Monday, July 13, 2009

Rediscovering the Real Sherlock Holmes

(Editor’s note: With this post, we welcome another new addition to the Rap Sheet crew. Hes Rafe McGregor, a South African-born British author who once worked in law enforcement. His first novel, a historical mystery titled The Architect of Murder, was released earlier this year in the UK. His is currently working on a contemporary thriller and writing a blog of his own.)

Somebody needs to say this: There is nothing wrong with Guy Ritchie directing Sherlock Holmes.

That’s all I really have to say, but if you’d like to know why, then read on …

In the last year I’ve had correspondence with dozens of Sherlockian enthusiasts on the subject of Sherlock Holmes, the film that is due for release on December 25 of this year. Without exception, reactions have fallen into one of two categories: either a mixture of horror and outrage or a grudging acceptance. The former correspondents resent that the classic stories are going to be mangled beyond recognition by Ritchie of Lock, Stock and Two Smoking Barrels (1998) fame; the latter accept that no matter how poor or unfaithful the film, it will undoubtedly raise the profile of Holmes and lead more people to Arthur Conan Doyle’s original canon of 56 short stories and four novels. A few of the latter folk extend the same acceptance to the Sacha Baron Cohen (Ali G to most of us) and Will Ferrell Sherlock Holmes offering, which has now been postponed to 2010.

Those who accept the inevitable are of course quite right to do so: Hollywood movies have made the careers of many popular-fiction writers and always result in an increase of book sales. Even having a book turned into a TV show can be a huge boost for an author. Journalists have famously tried to bait James Ellroy about the poor adaptations of several of his novels (most recently, The Black Dahlia, in 2006), but he won’t bite: he likes the money and realizes that all the films have brought him new readers. That isn’t the point when it comes to Sherlock Holmes, however.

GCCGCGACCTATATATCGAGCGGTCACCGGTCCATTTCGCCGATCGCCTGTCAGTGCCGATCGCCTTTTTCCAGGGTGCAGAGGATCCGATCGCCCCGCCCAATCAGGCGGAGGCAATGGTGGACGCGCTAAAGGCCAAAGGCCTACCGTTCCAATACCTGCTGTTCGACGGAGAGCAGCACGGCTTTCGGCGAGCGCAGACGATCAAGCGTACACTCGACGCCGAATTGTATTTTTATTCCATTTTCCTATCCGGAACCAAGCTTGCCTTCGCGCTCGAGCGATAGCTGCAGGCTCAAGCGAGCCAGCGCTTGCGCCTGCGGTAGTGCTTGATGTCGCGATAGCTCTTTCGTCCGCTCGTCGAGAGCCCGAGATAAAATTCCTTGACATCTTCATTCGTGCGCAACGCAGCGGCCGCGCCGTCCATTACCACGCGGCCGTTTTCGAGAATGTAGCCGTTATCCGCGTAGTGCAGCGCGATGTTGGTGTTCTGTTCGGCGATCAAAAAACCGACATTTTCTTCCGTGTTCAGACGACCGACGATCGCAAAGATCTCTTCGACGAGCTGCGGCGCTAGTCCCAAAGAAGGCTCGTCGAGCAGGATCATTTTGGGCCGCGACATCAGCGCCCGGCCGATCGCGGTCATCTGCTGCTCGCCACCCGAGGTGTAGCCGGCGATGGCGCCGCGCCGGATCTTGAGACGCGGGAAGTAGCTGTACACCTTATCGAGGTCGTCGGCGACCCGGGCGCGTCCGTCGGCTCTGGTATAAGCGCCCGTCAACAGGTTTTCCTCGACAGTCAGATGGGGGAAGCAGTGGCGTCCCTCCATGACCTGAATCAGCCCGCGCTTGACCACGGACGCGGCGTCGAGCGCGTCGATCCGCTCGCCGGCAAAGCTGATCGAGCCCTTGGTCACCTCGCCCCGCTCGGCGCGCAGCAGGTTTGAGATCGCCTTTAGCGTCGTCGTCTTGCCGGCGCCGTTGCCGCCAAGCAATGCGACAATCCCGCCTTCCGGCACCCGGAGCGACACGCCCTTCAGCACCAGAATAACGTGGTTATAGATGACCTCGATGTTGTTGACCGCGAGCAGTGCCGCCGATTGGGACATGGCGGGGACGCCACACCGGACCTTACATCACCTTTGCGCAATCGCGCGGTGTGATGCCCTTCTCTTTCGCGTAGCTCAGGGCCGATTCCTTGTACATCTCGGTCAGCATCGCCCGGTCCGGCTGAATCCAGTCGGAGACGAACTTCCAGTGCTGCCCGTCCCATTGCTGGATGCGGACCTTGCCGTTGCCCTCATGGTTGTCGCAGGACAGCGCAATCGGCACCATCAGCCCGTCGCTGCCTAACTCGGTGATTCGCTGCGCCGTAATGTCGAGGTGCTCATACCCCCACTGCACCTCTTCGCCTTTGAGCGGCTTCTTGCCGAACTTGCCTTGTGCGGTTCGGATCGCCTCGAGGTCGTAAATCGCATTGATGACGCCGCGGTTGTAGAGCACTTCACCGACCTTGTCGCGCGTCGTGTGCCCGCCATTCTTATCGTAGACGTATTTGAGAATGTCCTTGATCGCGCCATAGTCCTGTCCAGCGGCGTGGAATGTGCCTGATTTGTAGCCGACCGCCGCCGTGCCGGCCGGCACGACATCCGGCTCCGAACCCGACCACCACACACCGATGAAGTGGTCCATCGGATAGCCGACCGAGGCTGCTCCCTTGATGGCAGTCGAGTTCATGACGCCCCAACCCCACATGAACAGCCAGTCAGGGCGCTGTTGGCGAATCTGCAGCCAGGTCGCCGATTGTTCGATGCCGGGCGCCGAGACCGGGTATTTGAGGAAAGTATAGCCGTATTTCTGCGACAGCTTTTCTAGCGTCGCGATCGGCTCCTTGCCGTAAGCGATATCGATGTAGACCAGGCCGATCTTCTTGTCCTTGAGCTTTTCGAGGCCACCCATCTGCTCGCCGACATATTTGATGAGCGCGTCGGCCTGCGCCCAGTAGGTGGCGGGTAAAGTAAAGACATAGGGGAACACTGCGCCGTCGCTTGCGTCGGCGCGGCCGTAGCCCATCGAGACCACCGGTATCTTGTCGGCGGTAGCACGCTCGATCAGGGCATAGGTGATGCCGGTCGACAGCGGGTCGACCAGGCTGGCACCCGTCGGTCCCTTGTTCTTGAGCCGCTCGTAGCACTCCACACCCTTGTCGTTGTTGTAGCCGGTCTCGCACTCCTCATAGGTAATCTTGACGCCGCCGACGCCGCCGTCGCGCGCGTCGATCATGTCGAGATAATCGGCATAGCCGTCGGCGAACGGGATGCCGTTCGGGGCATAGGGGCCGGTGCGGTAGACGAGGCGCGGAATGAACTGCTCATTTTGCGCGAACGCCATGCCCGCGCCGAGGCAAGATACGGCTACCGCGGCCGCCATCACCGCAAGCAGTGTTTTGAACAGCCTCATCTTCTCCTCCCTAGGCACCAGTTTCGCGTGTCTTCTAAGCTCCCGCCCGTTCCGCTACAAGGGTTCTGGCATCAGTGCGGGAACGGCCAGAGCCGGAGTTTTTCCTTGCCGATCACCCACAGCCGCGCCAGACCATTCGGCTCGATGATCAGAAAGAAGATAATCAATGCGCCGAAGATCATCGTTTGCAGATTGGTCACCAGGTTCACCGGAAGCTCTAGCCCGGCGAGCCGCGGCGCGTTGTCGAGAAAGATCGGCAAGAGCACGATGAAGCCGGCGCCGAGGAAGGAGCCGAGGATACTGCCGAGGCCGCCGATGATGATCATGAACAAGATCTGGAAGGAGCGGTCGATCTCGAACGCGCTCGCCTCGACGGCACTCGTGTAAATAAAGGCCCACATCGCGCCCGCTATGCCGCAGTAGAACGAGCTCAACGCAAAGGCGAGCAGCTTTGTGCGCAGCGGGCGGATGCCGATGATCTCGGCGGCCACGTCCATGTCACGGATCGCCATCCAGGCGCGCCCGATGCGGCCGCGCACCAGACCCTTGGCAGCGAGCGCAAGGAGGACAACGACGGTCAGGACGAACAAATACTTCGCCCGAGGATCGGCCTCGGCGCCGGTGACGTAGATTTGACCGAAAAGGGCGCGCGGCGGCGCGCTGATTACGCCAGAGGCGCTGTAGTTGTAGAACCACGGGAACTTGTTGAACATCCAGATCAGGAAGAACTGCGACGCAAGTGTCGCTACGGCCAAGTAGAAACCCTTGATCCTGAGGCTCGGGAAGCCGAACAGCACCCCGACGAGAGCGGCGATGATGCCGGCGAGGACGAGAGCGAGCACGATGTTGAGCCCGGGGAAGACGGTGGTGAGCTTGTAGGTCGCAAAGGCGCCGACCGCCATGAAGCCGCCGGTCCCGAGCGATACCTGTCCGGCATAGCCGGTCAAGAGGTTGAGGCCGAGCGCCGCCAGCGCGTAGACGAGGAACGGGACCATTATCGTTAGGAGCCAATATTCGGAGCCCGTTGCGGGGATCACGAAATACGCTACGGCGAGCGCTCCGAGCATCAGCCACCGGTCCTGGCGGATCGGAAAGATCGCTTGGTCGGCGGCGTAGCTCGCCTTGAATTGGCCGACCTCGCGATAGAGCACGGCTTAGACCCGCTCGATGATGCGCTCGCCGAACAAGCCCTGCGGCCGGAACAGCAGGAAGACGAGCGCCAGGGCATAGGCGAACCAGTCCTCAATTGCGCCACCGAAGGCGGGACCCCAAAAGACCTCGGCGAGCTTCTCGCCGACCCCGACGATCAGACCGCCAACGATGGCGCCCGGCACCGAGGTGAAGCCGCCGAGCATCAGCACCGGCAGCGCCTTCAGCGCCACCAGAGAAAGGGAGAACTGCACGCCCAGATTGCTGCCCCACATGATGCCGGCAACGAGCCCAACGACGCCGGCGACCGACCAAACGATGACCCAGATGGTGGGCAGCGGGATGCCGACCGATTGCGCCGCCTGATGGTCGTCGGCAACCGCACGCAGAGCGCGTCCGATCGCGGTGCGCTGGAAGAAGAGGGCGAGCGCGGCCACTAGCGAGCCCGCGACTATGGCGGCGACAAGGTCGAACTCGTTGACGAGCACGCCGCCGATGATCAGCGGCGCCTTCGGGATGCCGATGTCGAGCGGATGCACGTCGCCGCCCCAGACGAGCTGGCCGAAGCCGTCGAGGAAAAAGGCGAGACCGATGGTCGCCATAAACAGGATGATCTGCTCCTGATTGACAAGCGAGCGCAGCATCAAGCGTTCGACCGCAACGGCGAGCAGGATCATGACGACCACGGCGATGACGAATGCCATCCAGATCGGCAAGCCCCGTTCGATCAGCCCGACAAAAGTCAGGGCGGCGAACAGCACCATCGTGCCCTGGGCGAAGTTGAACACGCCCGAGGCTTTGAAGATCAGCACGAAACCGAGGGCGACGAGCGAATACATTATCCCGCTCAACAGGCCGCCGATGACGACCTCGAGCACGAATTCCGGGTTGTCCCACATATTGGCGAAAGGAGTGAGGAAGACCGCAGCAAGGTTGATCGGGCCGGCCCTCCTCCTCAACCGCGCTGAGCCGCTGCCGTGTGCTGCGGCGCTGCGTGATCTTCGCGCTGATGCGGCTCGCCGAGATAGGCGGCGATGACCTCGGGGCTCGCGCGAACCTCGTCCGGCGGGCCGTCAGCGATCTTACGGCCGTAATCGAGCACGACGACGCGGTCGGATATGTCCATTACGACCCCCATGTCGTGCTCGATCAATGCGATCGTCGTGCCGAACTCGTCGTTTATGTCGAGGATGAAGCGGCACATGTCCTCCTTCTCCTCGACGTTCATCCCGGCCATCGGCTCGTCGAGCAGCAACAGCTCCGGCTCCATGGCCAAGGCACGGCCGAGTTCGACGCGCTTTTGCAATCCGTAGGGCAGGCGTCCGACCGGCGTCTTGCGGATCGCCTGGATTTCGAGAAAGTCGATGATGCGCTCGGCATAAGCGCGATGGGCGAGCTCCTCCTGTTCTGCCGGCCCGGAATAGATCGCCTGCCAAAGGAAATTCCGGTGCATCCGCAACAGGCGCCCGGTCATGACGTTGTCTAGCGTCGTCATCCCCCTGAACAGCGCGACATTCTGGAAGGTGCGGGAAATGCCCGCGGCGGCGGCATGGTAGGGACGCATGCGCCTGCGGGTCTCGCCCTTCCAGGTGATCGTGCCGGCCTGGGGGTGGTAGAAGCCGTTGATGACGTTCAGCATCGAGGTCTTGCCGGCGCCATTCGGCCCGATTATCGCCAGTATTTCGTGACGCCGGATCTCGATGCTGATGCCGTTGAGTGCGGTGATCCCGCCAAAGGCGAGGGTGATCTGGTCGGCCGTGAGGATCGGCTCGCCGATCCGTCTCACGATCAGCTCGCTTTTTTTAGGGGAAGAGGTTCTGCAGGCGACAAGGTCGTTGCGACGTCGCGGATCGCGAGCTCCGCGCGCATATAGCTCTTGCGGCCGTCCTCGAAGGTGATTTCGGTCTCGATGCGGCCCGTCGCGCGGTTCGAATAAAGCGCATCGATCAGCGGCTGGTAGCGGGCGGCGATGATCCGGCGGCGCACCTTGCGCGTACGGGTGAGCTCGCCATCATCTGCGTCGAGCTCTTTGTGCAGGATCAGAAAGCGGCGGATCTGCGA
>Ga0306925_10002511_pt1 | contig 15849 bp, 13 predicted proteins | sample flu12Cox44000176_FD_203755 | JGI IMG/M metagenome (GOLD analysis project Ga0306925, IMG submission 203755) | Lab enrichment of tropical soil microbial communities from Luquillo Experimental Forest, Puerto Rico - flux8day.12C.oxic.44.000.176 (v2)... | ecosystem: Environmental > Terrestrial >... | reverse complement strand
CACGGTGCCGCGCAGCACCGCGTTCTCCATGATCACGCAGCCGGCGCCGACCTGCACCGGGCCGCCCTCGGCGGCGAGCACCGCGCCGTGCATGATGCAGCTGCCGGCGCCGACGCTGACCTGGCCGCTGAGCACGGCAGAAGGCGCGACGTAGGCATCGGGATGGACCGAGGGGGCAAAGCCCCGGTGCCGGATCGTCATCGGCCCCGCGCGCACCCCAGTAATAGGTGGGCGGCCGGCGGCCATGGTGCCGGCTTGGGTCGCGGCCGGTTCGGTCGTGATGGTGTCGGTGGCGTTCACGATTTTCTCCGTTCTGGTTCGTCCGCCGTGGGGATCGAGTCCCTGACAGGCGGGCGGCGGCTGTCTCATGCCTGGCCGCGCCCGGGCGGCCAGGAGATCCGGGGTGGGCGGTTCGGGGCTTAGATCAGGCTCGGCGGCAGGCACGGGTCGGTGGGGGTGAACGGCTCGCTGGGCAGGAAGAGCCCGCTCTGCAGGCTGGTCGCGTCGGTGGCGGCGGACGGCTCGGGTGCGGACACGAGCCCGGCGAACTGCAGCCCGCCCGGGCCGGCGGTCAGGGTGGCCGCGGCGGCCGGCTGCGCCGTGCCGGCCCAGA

According to the last study I read, Holmes is the most filmed character ever--real or imagined--and the figures quoted were: 211 films with 75 different actors playing the Great Detective. I imagine this information is already out of date. Certainly, films starring Holmes have been made ever since 1903, which means that some of them are actually older than the stories. The most enduring image of Holmes and Dr. John H. Watson may well have come from the Basil Rathbone and Nigel Bruce collaborations, which began with The Hound of the Baskervilles in 1939, and spawned 13 sequels over the next seven years--propaganda for the British war effort. The films still have a huge following, but they were never anything like Doyle’s originals.

What most directors fail to appreciate is that at the beginning of Watson’s partnership with Holmes they are both young men. Given the haphazard chronology of the stories it is difficult to pinpoint exact dates, but Holmes was probably 27 at the time of A Study in Scarlet (1881), and Watson either the same age or perhaps one or two years older. Holmes retired very early, when he was 50 at the most, and then returned for one last bow in 1914, probably aged 60. The bulk of his partnership with Watson would thus have occurred while both men were in their 30s and 40s. Rathbone and Bruce were well into their 40s at the time they made their first Holmes film.

It isn’t only with the characters’ ages, though, that movies have taken liberties. Sherlock Holmes films have often presented the canon as “cozy mystery,” with two elderly English gentlemen mincing around Victorian London solving mysteries perpetrated by other elderly English gentlemen. The originals are nothing like this. The second novel, The Sign of the Four (1890), is a fast-paced thriller which climaxes with a waterborne chase on the Thames, guns and blowpipes blazing. In the second short story, “The Red-Headed League,” Holmes ambushes one of London’s most dangerous gangsters; “The Man with the Twisted Lip” is set in Limehouse and concerns crime in opium dens; “The Cardboard Box” begins with a severed ear arriving in the post; “The Yellow Face” takes a very post-modern look at racism; and Watson is shot in “The Three Garridebs.” James Moriarty may have been a professor, but he is also king of the London underworld ... I don’t really need to go on.